Pho Ga (Chicken Noodle Soup)


Pho Ga is a staple Vietnamese dish that oozes flavour and freshness. The beautiful thing about this noodle soup is not only its incredible aroma and flavour but it is extremely nutritious and perfectly balanced. The secret behind a great bowl of pho ga is a clear aromatic broth and a ton of fresh herbs to carry the noodle soup. This recipe is made the classic way, as it should be as pho ga is a timeless classic. Let's get straight into it!

Cook Time 2hrs 30mins / Prep Time 45-60 mins

To serve 4-5


Pho Ga broth:

1 whole free range chicken

2 white onions

5 shallots

50g ginger

1 cinnamon stick

5 star anise

1 tbsp coriander seed

1 tbsp fennel seed

1/4 nutmeg

3 litres water

2 kafir lime leaves

2-3 tbsp fish sauce

2-3 tbsp sea salt

1 tbsp rock sugar

Herbs and Noodles:

400g rice noodles

1 bunch Thai basil

5-6 spring onions

1/2 bunch coriander stalks

1/2 white onion

4-5 birdseye chillies

2 kafir lime leaves

2 limes

4 small shallots (fried shallots)

100ml cooking oil (fried shallots)



  1. Before we begin to make the broth we want to allow the noodles to soak prior to cooking. Add 400g of dried pho rice noodles to a pot of cold water and allow to soak until ready to cook towards the very end. Now onto the broth, like most clear broths we want to start by pre boiling the chicken to remove any impurities and to clean. Add 1 whole free range chicken to a large pot of boiling water and boil for 10-15 minutes until scum rises to the top of the water. When ready carefully remove the chicken from the pot and rinse under cold running water to clean then set to one side for now.

2. Now onto the spices, this step is especially important as it can make or break the broth, therefore, I always try and take my time with this step. Over a naked flame or dry pan add 2 whole unpeeled white onions and 50g of unpeeled ginger and toast or char until completely charred. Set to one side when ready then peel off the charred parts and set to one side. Next in a small dry pan add 5 star anise, 1 cinnamon stick, 1 tbsp of coriander seed, 1 tbsp of fennel seeds and 1/4 of a nutmeg. Toast in the dry pan for 3-4 minutes until nice and fragrant. When ready add to a small tea strainer or empty tea bag and seal. Finally peel 5 small shallots and keep these separate for now as we will add these at the very end for some freshness. When ready all the spices are good to go and we can now start to cook the broth.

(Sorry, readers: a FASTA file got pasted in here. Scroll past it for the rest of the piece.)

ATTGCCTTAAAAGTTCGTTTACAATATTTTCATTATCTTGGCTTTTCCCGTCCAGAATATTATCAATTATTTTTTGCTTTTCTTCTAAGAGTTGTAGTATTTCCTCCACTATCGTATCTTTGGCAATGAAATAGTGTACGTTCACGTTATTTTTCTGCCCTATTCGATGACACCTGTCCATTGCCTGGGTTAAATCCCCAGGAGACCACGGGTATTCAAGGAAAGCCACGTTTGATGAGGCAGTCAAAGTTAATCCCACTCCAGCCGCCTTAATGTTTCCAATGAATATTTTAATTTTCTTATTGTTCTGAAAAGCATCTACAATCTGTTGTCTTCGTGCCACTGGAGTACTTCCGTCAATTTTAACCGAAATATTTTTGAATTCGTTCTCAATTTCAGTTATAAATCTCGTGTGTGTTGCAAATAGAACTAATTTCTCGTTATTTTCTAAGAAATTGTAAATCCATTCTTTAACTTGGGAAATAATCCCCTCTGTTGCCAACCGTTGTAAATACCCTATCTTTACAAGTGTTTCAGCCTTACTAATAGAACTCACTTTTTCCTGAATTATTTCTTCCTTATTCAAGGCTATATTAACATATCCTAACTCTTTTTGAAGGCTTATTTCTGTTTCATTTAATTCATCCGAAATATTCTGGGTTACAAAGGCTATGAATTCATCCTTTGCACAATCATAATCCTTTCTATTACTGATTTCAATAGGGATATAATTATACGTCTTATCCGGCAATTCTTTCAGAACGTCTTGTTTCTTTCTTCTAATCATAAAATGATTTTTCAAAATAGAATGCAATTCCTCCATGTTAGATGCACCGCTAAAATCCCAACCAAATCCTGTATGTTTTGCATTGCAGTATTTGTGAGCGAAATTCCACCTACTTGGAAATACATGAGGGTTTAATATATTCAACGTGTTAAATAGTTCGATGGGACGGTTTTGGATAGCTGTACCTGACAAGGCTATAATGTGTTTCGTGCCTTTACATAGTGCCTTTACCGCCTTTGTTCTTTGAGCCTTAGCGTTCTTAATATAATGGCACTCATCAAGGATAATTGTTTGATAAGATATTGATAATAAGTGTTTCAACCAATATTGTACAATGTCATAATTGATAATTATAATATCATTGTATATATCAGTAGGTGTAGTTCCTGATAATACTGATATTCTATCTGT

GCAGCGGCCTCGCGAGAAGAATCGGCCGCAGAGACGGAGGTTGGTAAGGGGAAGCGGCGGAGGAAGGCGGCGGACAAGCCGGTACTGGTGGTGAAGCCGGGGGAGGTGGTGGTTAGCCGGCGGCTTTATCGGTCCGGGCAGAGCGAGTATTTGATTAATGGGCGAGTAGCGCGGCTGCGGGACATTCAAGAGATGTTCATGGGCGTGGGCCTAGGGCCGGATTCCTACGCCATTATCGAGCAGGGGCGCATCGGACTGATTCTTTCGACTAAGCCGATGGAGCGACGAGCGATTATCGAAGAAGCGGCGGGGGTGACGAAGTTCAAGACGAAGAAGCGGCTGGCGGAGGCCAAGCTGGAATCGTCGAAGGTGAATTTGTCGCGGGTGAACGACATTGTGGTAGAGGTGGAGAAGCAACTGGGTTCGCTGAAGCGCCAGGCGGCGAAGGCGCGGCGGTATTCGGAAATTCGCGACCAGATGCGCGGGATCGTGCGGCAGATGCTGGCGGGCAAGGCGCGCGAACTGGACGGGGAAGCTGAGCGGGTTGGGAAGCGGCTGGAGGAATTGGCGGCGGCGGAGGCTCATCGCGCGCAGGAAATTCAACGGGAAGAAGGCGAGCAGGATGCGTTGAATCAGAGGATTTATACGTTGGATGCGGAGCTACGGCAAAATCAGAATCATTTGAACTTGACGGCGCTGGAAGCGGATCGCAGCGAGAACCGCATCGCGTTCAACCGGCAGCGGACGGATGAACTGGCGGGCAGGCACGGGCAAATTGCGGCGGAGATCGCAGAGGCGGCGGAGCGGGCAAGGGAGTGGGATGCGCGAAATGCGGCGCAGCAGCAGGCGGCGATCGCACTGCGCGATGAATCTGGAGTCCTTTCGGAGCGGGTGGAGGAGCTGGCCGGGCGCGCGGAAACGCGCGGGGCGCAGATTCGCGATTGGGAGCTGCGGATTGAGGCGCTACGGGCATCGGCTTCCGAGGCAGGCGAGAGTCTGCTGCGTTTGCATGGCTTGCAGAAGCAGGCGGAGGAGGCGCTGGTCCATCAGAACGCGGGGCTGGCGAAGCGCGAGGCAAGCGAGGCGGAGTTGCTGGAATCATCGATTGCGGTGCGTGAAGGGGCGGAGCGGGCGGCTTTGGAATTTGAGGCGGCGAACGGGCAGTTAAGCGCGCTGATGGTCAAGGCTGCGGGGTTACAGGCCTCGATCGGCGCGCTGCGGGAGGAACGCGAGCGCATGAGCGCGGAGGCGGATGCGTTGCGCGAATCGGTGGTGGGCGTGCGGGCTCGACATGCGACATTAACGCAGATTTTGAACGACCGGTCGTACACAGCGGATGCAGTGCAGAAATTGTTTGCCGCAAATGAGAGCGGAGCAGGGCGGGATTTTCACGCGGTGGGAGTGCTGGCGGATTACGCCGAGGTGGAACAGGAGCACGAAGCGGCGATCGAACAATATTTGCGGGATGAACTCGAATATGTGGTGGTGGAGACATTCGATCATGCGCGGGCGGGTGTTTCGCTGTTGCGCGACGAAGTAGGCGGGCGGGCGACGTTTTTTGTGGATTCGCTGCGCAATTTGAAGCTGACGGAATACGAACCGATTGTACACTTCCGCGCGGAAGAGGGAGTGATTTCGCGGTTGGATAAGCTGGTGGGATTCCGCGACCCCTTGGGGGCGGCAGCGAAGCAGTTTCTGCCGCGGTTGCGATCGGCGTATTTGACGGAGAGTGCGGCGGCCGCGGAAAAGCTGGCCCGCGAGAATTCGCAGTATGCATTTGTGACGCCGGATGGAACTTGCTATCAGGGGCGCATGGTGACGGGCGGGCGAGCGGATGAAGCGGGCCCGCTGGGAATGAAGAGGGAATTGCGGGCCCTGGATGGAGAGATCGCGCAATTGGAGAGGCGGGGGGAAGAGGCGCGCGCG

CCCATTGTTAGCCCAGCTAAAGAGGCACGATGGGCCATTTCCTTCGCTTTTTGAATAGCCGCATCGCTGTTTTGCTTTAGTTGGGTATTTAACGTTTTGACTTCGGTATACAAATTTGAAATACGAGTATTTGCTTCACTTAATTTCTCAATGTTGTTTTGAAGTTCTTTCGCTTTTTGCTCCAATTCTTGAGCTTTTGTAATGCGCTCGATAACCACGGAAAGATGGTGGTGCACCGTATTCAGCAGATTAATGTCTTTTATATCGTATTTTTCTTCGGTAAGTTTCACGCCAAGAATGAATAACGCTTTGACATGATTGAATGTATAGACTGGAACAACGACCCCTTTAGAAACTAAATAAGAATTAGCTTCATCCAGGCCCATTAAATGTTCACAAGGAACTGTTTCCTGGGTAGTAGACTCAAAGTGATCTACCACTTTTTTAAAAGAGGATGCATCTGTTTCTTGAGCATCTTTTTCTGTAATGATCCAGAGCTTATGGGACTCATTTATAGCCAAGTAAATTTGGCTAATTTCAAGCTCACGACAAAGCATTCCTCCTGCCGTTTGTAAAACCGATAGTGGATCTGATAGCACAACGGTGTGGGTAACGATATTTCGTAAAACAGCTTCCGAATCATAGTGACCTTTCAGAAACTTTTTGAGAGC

3. In a fresh large pot fill with water (3 litres if possible) then add the cleaned chicken, the charred onion and ginger and the small strainer of toasted spices. Bring the broth up to the boil on a high heat then when boiling remove any extra impurities if there are any. Next turn the heat down to medium and simmer the broth for 1 1/2 hours without a lid on. Take care that the broth never really comes up to a boil as this can create a cloudy broth.


4. Whilst we wait on the broth to cook we can swiftly move onto preparing the herbs to finish the broth. Traditionally the herbs I used in this recipe are quite common to use for pho ga in Vietnam. Before we move onto the herbs, to add a little crisp and aroma to the broth finely slice 4 small shallots then add to a small saucepan with approximately 100ml of cooking oil. Place onto a high heat and fry the shallots for 4-5 minutes or until golden brown. When cooked carefully drain from the oil and drain onto kitchen paper then season lightly with a touch of salt and sugar. Start by washing a bunch of Thai basil and remove some of the larger stems. Finely slice 1/2 bunch of coriander stalks, and slice 5-6 spring onions. Roll 2 or 3 kafir lime leaves then slice into a fine shifanade. Cut a few limes into wedges, finely slice a few Birdseye chillies and lastly, finely slice 1/2 white onion. Place the sliced white onion into a small container of cold water as this will remove the strong onion aroma. Place all of the toppings separately and the herbs are ready.

Back to the broth:

5. Now back to the broth, after 1 1/2 hours of simmering the chicken should be ready and have a deep chicken aroma. You don't want to boil the chicken much longer than this as when shredded it can become quite mushy. Carefully remove the chicken and allow to briefly cool to one side. Top the broth up slightly with additional water and continue to simmer away. For the chicken when slightly cooled, start by removing the legs, wings then use a knife to cut away the breasts. Using two forks we now want to begin to roughly shred each part of the chicken whilst still warm. Take your time to try and shred every bit of meat from the chicken then when shredded dispose of the bones and carcass and place the chicken into a bowl.

Season the broth: